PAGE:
doctor’s orders: get outside

Spending time outside is important. It allows you to take a breath, relax, and reset with a better frame of mind. 

It doesn’t matter if you’re at a park, in the woods, or in your backyard, being in nature can have a calming effect and improve your mental and physical health, especially when it’s combined with exercise.

While it’s true that we all need to do everything we can to protect our health during the pandemic, it is also vital for us to stay physically and mentally active. After a year of quarantining and social distancing, there’s never been a better time, and bigger need, for the benefits of nature. The key is to find outdoor activities that allow for appropriate social distancing and other safety measures.

Here are several suggestions that fit the description:

Walk away the winter blues. The older population has been especially impacted by the coronavirus pandemic, being at higher risk of serious illness. Additionally, according to a KFF/Medicare analysis, one in four seniors reported episodes of anxiety or depression during this time. Studies have shown that being outdoors lowers levels of cortisol, a hormone that’s a marker for stress. Walking around the community is an easy way for you to keep active. If the weather is pleasant and it’s possible to avoid crowds, a walk around your neighborhood can help reduce a feeling of restlessness and deliver mood- and immune-boosting benefits.

Get a boost of vitamin D. You can improve your health just by soaking up the sun. Vitamin D regulates your immune system and can help battle depression. According to the National Library of Medicine (part of the National Institutes of Health), an estimated 40 percent of U.S. men and women are vitamin D deficient, which can be linked to osteoporosis, cancer, heart attacks and strokes. An adequate intake of vitamin D for adults through age 70 is 600 international units (IUs) daily. For ages 71 and older, the recommended daily intake is 800 IU. However, many adults with low vitamin D may need supplementation at a higher dose which should be discussed with a physician.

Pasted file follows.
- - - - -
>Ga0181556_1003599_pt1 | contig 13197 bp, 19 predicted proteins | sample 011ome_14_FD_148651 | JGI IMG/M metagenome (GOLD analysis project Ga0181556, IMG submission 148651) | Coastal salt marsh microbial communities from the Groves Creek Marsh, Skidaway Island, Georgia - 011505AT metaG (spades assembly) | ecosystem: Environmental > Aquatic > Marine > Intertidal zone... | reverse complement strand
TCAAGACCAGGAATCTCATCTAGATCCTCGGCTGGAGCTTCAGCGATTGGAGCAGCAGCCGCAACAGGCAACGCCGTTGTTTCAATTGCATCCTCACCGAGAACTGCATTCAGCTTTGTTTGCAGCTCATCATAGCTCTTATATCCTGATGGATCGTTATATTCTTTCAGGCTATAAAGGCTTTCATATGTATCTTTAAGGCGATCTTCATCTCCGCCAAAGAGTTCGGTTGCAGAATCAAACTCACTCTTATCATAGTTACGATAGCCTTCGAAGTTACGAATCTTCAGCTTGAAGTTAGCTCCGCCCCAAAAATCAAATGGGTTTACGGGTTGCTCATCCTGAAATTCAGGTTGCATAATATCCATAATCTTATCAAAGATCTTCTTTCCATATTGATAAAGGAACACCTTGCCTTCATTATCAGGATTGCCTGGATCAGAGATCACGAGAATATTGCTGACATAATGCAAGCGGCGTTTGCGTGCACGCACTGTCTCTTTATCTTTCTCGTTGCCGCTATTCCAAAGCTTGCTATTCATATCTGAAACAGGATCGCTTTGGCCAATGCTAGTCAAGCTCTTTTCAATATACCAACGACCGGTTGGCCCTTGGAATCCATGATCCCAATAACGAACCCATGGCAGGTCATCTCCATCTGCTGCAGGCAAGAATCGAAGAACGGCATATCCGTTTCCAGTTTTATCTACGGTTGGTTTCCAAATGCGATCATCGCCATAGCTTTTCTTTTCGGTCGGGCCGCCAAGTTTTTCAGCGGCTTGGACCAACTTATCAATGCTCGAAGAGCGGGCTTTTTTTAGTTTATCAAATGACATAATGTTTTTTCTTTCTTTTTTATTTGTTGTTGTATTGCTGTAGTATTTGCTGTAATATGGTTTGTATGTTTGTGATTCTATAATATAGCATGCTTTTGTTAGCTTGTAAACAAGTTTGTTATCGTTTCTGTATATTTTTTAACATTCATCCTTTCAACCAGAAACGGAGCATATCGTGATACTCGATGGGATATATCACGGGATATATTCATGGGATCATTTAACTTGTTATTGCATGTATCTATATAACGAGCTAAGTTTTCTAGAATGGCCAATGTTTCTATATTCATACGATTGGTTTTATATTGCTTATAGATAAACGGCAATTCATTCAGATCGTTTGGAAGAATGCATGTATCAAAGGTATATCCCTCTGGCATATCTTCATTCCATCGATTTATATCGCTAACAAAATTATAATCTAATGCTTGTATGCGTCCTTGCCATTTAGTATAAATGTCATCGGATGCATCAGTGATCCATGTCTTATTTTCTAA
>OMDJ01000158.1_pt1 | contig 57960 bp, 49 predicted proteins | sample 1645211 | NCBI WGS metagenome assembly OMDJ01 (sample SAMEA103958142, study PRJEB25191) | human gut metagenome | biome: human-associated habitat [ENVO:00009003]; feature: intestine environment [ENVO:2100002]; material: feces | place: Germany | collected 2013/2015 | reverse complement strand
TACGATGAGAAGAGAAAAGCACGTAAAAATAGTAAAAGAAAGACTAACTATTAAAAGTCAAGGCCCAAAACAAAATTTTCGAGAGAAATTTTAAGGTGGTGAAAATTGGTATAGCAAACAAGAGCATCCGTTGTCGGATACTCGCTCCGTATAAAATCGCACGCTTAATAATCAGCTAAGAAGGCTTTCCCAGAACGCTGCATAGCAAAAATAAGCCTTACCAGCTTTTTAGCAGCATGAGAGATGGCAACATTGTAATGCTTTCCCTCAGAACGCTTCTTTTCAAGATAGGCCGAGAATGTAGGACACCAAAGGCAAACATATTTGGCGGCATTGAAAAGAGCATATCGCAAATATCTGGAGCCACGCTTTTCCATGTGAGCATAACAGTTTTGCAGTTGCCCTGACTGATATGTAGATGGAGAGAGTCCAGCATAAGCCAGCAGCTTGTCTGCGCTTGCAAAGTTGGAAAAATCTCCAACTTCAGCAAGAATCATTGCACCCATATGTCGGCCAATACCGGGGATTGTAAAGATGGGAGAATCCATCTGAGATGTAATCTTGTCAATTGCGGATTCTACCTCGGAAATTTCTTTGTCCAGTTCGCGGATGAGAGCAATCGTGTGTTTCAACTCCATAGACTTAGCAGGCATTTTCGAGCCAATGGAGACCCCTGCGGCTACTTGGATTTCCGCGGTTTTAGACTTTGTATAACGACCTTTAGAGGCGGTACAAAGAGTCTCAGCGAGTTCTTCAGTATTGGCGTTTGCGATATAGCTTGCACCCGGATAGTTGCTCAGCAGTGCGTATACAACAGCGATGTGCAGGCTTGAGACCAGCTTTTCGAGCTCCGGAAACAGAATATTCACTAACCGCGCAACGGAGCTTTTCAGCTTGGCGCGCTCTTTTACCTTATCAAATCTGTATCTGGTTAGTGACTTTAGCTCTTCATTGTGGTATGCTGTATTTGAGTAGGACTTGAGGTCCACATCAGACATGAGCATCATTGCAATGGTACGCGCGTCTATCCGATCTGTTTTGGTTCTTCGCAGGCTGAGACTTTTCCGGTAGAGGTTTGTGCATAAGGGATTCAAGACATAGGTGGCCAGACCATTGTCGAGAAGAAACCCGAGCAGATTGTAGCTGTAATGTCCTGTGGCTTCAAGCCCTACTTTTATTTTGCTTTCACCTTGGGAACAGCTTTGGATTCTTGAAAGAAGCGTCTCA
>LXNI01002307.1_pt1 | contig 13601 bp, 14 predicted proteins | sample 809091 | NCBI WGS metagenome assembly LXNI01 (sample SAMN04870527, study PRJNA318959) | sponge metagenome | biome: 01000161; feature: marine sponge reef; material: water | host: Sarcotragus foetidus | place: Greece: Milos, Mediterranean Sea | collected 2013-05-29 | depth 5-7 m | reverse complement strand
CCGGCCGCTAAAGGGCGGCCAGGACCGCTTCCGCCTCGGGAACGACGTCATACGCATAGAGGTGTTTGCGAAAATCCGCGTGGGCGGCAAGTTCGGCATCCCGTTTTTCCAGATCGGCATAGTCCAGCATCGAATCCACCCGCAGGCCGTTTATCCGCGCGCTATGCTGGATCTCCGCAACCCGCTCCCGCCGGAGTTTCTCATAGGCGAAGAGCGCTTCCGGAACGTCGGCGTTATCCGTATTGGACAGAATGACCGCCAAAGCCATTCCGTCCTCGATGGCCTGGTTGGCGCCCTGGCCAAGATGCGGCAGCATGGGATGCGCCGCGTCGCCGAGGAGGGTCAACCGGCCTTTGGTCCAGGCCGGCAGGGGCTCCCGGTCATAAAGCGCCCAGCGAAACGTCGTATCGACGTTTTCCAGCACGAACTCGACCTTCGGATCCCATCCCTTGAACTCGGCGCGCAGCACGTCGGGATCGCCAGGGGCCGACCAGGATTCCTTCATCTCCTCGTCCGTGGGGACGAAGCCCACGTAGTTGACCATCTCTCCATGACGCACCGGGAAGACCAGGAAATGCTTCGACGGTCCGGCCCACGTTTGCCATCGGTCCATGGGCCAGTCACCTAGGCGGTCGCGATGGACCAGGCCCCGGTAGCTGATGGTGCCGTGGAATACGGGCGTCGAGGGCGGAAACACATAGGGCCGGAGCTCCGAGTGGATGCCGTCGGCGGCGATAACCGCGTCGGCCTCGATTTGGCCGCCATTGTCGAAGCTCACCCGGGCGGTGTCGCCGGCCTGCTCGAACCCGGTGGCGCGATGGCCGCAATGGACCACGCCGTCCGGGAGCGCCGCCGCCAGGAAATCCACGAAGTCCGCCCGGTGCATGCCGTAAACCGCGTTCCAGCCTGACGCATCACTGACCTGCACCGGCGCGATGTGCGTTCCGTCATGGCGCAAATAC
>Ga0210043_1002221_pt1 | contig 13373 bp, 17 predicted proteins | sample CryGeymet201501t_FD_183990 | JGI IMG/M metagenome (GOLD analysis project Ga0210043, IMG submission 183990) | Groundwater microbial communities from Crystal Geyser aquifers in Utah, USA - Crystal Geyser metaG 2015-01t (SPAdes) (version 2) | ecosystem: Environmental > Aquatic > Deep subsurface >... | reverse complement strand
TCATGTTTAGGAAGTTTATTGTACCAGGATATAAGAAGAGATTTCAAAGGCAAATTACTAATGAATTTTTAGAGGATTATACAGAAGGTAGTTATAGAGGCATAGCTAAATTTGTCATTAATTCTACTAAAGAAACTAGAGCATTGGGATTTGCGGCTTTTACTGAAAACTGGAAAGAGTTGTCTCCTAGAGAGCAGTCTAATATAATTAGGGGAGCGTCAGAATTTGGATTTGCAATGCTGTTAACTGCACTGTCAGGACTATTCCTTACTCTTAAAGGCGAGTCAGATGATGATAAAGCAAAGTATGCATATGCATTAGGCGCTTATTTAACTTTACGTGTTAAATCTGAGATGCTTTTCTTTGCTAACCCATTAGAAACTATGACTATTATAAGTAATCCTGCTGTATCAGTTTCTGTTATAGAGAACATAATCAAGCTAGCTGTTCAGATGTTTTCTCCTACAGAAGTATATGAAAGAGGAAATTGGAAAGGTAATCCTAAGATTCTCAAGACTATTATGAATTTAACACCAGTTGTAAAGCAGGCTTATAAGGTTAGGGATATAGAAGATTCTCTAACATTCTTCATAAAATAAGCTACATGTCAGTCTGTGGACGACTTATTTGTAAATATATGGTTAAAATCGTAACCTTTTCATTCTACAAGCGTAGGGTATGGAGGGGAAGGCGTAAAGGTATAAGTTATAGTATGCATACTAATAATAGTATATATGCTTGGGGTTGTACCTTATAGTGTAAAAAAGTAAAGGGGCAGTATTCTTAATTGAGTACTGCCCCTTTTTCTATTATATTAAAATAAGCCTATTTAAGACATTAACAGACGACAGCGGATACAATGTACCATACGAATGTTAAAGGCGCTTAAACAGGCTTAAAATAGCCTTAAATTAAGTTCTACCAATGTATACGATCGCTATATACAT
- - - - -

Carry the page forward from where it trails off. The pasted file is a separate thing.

Take a breath of fresh air. You really should stop and smell the flowers. Research shows that natural scents like roses, freshly cut grass, and pine make you feel calmer and more relaxed. A deep breath of fresh air can clear your lungs, give you more energy, and improve your circulation. Spending more time outdoors is also linked to improved levels of concentration, creativity, and mental clarity.

Finally, bring the indoors out. You can take indoor activities such as board games, crosswords or puzzles outside for fresh air and a change of scenery. Socializing with friends outdoors, by taking a walk or sitting together, can be safe and very enjoyable if you socially distance. In settings where social distancing isn’t possible, then wearing a mask and practicing good hand hygiene will help you enjoy your time outside in the safest possible way.

Whatever you choose to do, going outdoors can have a positive effect on your outlook and overall health.

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